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|Ordered:||20 May 1916|
|Builder:||Blohm & Voss, Hamburg|
|Cost:||3,276,000 German Papiermark|
|Launched:||6 January 1917|
|Commissioned:||28 June 1917|
|Fate:||Handed over to the United Kingdom 16 January 1919 and broken up in Swansea 1922.|
|General characteristics |
|Class and type:||German Type UB III submarine|
|Length:||55.30 m (181 ft 5 in) o/a|
|Beam:||5.80 m (19 ft)|
|Draught:||3.68 m (12 ft 1 in)|
|Test depth:||50 m (160 ft)|
|Boats & landing
|Complement:||3 officers, 31 men|
|Part of:||Imperial German Navy|
|Victories:||40 ships (81,486 GRT), 1 escort|
SM UB-49 was a German Type UB III submarine or U-boat in the German Imperial Navy (German: Kaiserliche Marine) during World War I. She was commissioned into the German Imperial Navy on 28 June 1917 as SM UB-49.[nb 1]
UB-49 served mainly in the Mediterranean. In the Austro-Hungarian Navy she was listed as SM U-80. In eight wartime patrols she sank 40 ships totaling 81,486 gross register tons (GRT) and one escort. After the Armistice with Germany UB-49 returned to Kiel via Norway. Handed over to the United Kingdom on 16 January 1919, she was broken up in Swansea in 1922.
UB-49 was ordered by the German Imperial Navy on 20 May 1916. She was built by Blohm & Voss, Hamburg and following just under a year of construction, launched at Hamburg on 6 January 1917. UB-49 was commissioned later that same year under the command of Kapitänleutnant (Kptlt.) Hans-Joachim von Mellenthin. Like all Type UB III submarines, UB-49 carried 10 torpedoes and was armed with an 8.8 centimetres (3.5 in) deck gun. UB-49 could carry a crew of up to 34 men and had a cruising range of 9,040 nautical miles (16,740 km; 10,400 mi). UB-49 had a displacement of 516 t (508 long tons) while surfaced and 651 t (641 long tons) when submerged. Her engines enabled her to travel at 13.6 knots (25.2 km/h; 15.7 mph) when surfaced and 8 knots (15 km/h; 9.2 mph) when submerged.
First War Patrol
On 22 August 1917, UB-49 left Kiel for Cattaro to join the Pola Flotilla passing the Orkney-Shetland barrier four days later. Before breaking through the Strait of Gibraltar, UB-49 sank six ships, damaging one further. On 9 September 1917 loss of fuel forced UB-49 to change course and make for Cadiz in neutral Spain.
Second War Patrol
While Spanish authorities planned to intern UB-49 for the duration of the war, her crew managed to repair the damage to the fuel tanks and bunker enough oil to reach Cattaro. On 6 October 1917, UB-49 slipped out of the harbour and reached Cattaro nine days later with no fuel left. After refuelling UB-49 sailed for Pola where the boat was repaired.
Third War Patrol
On 11 December 1917, UB-49 left Pola for a cruise in the Gulf of Genoa. Already on the first day, UB-49 was attacked by an enemy submarine. The next day, two Italian sailing ships were sunk, while exchanging fire with a coastal battery at the same time. On 15 December 1917, UB-49 managed to sink three steamers out of a convoy leaving Genoa, followed by two more the next day. On 22 December 1917, another two steamers were hit by torpedoes of UB-49. The last torpedo on this cruise UB-49 used on a British steamer off Naples.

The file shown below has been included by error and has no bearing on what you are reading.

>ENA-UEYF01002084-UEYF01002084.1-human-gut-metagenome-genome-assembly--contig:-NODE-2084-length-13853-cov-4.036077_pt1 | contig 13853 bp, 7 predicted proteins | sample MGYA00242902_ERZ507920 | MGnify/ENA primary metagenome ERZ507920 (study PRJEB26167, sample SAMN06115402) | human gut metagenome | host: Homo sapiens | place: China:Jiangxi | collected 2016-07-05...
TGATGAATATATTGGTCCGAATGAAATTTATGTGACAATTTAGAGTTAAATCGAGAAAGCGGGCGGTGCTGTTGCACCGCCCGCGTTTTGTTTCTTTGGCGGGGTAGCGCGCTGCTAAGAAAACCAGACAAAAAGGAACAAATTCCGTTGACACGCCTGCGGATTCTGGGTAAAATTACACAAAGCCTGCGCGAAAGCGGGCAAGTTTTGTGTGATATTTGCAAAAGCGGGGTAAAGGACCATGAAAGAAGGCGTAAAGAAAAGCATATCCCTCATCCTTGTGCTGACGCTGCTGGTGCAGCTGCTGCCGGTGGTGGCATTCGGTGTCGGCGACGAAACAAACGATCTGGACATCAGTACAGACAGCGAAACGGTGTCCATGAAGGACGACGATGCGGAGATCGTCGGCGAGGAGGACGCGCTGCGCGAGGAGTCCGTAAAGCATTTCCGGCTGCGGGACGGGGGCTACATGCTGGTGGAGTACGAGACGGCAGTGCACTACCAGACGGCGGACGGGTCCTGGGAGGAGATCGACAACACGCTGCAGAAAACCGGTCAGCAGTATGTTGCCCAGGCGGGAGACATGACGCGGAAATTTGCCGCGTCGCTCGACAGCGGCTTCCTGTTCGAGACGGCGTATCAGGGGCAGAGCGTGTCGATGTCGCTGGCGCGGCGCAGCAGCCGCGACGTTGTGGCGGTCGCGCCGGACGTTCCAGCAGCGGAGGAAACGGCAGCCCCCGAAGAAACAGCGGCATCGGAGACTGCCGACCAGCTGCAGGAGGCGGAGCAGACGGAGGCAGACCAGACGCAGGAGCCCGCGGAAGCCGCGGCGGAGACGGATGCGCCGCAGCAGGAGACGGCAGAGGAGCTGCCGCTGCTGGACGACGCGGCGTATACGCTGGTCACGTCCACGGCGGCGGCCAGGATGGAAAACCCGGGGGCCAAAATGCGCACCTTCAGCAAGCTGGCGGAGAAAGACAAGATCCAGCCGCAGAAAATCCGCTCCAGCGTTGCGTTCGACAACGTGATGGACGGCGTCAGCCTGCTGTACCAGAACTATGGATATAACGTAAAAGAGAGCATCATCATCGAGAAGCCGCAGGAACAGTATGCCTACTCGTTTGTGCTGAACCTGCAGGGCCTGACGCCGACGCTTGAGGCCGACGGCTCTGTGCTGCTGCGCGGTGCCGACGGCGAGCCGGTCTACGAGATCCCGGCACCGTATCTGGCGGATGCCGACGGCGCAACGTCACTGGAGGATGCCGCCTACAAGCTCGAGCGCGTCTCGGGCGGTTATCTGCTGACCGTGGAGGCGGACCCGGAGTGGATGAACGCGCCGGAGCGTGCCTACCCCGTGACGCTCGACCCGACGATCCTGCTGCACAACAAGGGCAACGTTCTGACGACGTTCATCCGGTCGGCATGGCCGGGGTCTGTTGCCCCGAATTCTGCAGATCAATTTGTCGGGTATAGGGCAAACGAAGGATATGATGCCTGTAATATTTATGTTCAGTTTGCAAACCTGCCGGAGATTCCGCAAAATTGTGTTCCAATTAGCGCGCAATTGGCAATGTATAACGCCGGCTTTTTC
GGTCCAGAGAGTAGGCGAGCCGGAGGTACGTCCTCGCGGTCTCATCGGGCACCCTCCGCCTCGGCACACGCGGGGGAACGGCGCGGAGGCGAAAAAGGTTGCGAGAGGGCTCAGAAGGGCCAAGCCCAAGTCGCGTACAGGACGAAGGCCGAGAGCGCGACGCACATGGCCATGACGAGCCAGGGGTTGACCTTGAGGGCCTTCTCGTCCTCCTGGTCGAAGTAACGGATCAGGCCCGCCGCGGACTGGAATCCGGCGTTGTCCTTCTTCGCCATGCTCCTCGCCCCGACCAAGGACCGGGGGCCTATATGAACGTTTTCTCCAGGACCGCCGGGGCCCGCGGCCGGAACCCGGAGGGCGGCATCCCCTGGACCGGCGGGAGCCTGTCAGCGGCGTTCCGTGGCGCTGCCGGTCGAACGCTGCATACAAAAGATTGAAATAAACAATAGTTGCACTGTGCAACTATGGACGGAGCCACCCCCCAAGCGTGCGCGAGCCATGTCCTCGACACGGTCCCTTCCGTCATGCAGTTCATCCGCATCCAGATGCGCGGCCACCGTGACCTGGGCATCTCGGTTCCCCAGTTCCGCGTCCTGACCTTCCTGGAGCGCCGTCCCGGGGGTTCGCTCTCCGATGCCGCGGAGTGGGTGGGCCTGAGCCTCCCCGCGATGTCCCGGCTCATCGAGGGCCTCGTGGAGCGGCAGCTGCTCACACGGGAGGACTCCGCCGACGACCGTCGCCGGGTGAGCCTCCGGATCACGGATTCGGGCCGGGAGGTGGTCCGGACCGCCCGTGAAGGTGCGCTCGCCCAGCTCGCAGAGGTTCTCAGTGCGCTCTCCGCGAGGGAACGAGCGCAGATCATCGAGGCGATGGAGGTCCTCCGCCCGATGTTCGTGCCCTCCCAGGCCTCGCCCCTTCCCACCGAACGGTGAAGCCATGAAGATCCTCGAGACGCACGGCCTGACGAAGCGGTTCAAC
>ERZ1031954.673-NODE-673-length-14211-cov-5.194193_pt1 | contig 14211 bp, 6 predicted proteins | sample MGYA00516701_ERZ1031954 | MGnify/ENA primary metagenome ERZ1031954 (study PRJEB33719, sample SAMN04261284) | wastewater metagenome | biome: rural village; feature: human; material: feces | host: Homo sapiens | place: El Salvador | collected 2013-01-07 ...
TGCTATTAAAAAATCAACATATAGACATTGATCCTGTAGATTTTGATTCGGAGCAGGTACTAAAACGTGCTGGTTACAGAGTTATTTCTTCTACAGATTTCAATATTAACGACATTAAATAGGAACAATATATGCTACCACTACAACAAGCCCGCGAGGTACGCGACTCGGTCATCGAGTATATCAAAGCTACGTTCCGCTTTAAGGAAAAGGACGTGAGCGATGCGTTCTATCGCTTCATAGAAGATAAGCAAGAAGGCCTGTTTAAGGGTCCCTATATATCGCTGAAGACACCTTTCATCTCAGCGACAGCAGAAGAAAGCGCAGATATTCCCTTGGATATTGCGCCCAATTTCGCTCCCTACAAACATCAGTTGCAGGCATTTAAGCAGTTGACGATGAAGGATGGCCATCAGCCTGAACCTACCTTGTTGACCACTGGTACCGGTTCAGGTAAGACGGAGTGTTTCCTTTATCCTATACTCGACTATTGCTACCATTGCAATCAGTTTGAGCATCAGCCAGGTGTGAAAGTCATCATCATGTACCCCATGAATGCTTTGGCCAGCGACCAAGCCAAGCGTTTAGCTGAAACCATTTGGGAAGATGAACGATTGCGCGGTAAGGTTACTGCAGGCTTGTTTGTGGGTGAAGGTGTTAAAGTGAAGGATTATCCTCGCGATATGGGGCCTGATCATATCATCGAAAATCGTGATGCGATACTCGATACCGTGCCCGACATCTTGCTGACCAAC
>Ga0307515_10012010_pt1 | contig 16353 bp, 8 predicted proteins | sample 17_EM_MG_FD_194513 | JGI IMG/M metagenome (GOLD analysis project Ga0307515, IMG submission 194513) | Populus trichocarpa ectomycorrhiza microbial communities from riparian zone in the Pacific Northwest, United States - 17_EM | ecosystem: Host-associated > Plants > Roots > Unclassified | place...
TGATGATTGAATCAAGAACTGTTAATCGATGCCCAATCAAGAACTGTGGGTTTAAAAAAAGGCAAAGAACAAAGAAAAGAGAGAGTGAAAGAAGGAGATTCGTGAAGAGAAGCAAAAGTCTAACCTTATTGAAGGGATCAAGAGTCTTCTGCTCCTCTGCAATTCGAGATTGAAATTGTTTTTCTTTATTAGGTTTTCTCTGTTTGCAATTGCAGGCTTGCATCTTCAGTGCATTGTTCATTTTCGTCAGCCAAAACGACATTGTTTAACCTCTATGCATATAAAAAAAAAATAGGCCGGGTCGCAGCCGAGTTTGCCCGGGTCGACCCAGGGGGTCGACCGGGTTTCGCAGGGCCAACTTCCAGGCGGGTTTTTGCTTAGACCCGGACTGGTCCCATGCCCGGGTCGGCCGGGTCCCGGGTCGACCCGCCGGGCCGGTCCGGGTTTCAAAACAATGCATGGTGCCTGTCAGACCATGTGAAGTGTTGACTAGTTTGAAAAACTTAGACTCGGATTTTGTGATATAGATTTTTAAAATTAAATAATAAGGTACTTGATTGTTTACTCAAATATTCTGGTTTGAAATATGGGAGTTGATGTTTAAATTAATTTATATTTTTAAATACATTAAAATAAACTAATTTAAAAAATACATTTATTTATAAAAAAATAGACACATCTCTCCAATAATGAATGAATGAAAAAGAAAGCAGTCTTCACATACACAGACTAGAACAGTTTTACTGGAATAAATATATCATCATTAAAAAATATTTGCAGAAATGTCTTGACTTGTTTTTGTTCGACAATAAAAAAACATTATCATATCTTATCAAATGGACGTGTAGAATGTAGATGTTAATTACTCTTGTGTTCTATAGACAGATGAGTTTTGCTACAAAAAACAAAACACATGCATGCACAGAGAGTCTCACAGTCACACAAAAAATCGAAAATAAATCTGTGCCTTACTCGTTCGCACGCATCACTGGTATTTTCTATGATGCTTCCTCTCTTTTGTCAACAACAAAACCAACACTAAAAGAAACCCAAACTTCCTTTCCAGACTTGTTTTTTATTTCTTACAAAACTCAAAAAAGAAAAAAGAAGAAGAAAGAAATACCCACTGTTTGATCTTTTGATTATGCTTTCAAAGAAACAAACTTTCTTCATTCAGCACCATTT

Fourth War Patrol
Between 23 January and 13 February 1918 UB-49 operated in the Gulf of Genoa again, sinking several Italian sailing ships, a British steamer and an Italian escort vessel, G 32. On the way back to Cattaro, UB-49 experienced problems with her ballast tanks east of Malta and dived uncontrolled to a depth of 67 metres (220 ft). Using compressed air to blow out all ballast tanks simultaneously, UB-49 was able to surface again and continue her journey to Cattaro.
Fifth War Patrol
On 5 March 1918, UB-49 left Cattaro again to operate in the Tyrrhenian Sea. From 13 March 1918 UB-49 pursued a convoy leaving Genoa for Naples and in two days managed to sink three out of four steamers. East of Sardinia, an Italian steamer and a French tug boat fell victim to UB-49. Between 19 and 21 March 1918, UB-49 operated in the Gulf of Naples, sinking several Italian sailing ships and shelling the fortifications of Civitavecchia. A fire in one of the dynamos forced UB-49 to return to base on 25 March 1918.
Sixth War Patrol
UB-49 sailed on 11 May 1918 for her sixth war patrol, which led her into the Gulf of Lion and the Western Mediterranean. In the last week of May, UB-49 successfully attacked Allied shipping south of the Balearic Islands, sinking three steamers. On 2 June, UB-49 - running low on fuel - turned back to Pola for a major overhaul. When she arrived there on 12 June 1918, Kptlt. von Mellenthin handed over command of UB-49 to Oberleutnant zur See (Oblt.z.S.) Alfred Ehrensberger.